HOW TO: Do a furikomi (bank transfer)

I’m going to assume you already have a bank account in Japan. And perhaps you signed up with GoLloyds to transfer money to your bank accounts in your home country, or you made some online purchases, or even have a bill that needs to be paid by furikomi (bank transfer). So now you are at the bank, panicking in realization that the stupid ATM doesn’t have a “transfer” button in English (usually only withdrawal, balance inquiry and deposit). I’ve been there, too.

HOW TO: Find haicare products in Japan

One of the 101 questions I asked folks while preparing for Japan was about shampoo and conditioner. Before you consider me vain, I asked at least 100 other more important questions first. I'd never been to Japan before - what were shampoo and conditioner like there and how did they differ from those in the U.S.? Considering different hair care products exist for a vast array of hair types, my assumption was that most of the hair products in Japan might be primarily formulated for certain kinds of hair (much like skin cosmetics). And my hair, being blond and fine, is particular when it comes to hair products.

Most people didn't have any answers for me. They listed off the common brands and said they are all basically the same. So I, being a bit OCD about preparedness, shipped giant bottles of shampoo and conditioner to my address in Japan. If only I'd known how unnecessary THAT was. So, for the curious, and for those wondering, "what will I use???" here's your guide.

make life easy – 8 tools for surviving Japan

This is not a post about learning Japanese. Nor is this a post filled with exuberant, detailed reviews of the following tools. However you WILL find some awesome e-tools to help you survive your first year (or two, or more) in Japan - unless you are super smart and have already mastered the language or have some super-ability to achieve fluency in less than a year. Even though I had a year of Japanese under my belt before coming to Japan, I instantly realized that I needed reference tools. And I didn’t want to carry around bulky dictionaries or cultural guides that everyone offered me. This is the age of e-books after all – I should be able to do everything on my computer or smartphone.

The following tools became imperative for communicating and trying to do simpler tasks without asking my co-workers to help me with everything. Hopefully they’ll be of some use to you as well (if you aren’t a Jedi-master of language learning).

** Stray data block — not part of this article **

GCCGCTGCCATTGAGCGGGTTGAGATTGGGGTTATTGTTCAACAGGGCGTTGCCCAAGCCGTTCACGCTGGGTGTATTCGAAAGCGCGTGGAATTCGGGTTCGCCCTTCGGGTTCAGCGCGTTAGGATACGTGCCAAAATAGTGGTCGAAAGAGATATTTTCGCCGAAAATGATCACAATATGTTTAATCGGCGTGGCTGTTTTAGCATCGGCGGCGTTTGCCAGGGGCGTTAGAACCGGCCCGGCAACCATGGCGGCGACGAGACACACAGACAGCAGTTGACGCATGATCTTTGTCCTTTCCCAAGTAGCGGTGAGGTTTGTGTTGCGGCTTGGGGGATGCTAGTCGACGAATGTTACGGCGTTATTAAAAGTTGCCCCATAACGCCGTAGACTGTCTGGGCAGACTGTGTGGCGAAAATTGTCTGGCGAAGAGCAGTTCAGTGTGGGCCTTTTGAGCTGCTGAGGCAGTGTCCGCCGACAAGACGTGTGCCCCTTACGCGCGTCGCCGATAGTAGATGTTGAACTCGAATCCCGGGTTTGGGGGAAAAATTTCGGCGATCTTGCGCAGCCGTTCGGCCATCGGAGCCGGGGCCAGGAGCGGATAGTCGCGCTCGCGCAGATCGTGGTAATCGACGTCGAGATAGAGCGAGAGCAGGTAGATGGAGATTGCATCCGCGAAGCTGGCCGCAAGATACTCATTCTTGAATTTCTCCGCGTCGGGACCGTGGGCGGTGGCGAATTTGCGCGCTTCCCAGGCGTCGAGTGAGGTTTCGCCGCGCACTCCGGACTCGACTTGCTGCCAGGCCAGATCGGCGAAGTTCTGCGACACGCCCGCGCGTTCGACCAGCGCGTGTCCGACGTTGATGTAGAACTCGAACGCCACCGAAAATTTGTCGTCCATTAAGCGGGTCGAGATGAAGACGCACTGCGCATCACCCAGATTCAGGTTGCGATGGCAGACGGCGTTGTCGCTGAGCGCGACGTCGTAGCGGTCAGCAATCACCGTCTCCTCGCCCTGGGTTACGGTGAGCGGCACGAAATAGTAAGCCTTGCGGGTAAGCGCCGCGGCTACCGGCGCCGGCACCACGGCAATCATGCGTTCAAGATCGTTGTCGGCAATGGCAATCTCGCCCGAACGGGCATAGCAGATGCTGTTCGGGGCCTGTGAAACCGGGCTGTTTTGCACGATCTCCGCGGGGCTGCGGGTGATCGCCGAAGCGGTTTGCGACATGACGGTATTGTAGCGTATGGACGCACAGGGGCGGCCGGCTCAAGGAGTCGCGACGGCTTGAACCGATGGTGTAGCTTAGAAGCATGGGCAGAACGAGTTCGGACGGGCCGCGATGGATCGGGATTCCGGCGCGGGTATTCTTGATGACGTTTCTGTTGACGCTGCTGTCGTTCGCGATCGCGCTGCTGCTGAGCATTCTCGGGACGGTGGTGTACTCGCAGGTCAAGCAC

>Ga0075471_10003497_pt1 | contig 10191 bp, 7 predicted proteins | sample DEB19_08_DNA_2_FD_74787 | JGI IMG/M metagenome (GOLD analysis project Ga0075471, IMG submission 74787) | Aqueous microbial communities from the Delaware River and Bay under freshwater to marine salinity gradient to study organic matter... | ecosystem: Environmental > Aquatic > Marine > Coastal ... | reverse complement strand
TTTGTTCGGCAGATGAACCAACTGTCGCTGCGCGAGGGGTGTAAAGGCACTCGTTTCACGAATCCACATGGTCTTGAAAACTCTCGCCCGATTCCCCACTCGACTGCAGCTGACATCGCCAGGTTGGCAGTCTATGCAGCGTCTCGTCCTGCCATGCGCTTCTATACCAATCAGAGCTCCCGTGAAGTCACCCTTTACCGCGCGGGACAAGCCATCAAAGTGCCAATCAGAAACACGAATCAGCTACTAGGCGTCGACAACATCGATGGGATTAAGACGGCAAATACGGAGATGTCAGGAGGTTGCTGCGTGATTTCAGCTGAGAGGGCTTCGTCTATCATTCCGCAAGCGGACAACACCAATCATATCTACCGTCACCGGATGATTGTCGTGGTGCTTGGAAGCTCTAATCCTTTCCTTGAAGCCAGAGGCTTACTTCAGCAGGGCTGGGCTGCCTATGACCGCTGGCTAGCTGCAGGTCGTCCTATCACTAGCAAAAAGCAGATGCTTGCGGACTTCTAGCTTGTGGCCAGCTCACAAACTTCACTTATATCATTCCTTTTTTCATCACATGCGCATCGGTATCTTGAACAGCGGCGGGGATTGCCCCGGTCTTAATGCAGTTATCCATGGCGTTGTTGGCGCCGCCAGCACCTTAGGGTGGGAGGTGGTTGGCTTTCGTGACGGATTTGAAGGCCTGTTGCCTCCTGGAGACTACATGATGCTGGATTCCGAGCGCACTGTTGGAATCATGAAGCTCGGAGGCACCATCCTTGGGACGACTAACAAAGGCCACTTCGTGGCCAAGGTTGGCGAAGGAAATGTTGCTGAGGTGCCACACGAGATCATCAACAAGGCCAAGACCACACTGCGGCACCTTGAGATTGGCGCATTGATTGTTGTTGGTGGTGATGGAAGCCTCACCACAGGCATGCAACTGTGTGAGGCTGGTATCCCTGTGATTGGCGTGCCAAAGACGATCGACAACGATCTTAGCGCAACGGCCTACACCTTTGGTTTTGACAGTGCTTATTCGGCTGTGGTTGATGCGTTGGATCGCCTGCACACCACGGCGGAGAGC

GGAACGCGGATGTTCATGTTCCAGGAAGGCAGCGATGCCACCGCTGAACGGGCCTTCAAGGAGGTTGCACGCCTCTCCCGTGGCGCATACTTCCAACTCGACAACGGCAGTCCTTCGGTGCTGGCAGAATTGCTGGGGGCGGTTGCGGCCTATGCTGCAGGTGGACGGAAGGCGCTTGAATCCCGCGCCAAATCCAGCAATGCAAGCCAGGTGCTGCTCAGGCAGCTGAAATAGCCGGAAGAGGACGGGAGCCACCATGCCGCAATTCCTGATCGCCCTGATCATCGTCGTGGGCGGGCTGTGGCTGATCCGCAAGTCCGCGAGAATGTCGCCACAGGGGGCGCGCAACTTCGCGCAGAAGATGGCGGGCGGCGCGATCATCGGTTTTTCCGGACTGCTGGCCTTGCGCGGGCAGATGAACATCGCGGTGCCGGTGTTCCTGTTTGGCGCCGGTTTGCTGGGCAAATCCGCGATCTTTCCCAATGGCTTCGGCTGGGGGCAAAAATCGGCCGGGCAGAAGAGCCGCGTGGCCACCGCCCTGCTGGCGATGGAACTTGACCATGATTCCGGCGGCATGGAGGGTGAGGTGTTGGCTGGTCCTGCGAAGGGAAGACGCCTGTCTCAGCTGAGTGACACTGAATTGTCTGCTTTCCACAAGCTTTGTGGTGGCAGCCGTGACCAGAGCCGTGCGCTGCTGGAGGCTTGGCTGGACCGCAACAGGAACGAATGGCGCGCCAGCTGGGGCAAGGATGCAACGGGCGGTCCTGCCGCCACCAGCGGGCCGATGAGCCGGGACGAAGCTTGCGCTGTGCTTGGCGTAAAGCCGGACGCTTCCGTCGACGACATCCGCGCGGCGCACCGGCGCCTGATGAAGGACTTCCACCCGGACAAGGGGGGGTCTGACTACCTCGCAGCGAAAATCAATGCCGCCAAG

Top 8 Survival Tools for Living in Japan (without much Japanese)

HOW TO: Have a "cheap" wedding in Japan

On the topic of wedding etiquette the past two weeks, what about if you are the one getting married in Japan? Overseas weddings are so exotic... So romantic, unique, and…. expensive. And a wedding in Japan? Might not be everyone’s cup of tea, but a viable option for current residents.

My husband and I (both Americans) got married in Japan. We wanted to have our wedding in Japan originally, though costs, the guest list, travel, honeymoon and time all played into our decision-making process. U.S.? Japan? Eventually, (after months of intense wedding planning from abroad), we realized plane tickets to the U.S. were far too expensive for us at that time. We chose Japan.

Surviving the Rainy Season in Japan: 40 tips

soft cream, JapanNow that the rainy season has arrived, what perfect timing to discuss how to survive this time of heat, moisture and sweat. And now, 40 ways to survive the rainy season in Japan:

1. Buy an air conditioner. Although, you may find buying a car is a better investment.

2. Try an electric fan (or two, three… or ten). Fans are a great alternative if you wish to avoid using an air conditioner, because of its harmful effects on the environment. *Tip: put a bowl of ice in front of the fan for cooler air.

where to chill out in Shizuoka this summer

Summer in Japan conjures up many images, particularly that of sweat and humidity. Or slightly more pleasant thoughts like festivals (matsuri) and fireworks (hanabi), and well, all the festival food (chocolate covered banana, anyone?) In any case, staying cool is always a goal, though a lofty one – that is, until you're sitting in chilly over-air-conditioned trains and shopping in frigid stores. Which leads me to this month's Japan Blog Matsuri topic: Hot Fun in the Summertime! hosted by Loco in Yokohama. *Oh, and I apologize in advance, but most of the links are Japanese sites - use that Google translate if you need to!

how much money to give at a Japanese wedding?

The recent wedding etiquette post “how to not make a fool of yourself at a Japanese wedding” brought about a lot of thoughts and experiences from fellow foreigners in Japan. Due to the slightly varying ideas regarding gift money, I decided to do a quick poll of Japanese folks on twitter to ask what they consider the norm. Interestingly enough, these responses also varied, but I pulled the consistencies from all the responses, both from Japanese and non-Japanese. One thing to keep in mind is that the gift money also covers the “meal fee” and gifts for the guests. Here are the results:

HOW TO: Find hydrogen peroxide in Japan

I don't know about you, but I hate mold. No, hate. Normally, I try not to use such strong, definitive words, but sometimes it seems that mold's mission in life is to torment me. It grows everywhere without abandon, laughing, when I take a shower in the morning. It takes over my newly bought produce, causing me to mourn in anguish as I fill our garbage bag with whole fruit and veggies. It even goes so far as to mount attacks against my body, causing my sinuses to produce much more liquid than what seems humanly possible, sometimes rendering me incapable of walking in a straight line.

I counteract it with what I can - antihistamines, nasal sprays, dehumidifiers, fans, vinegar, lemons, hydrogen peroxide, husband labor, machetes, grenades...

Mold and I are at full-out war.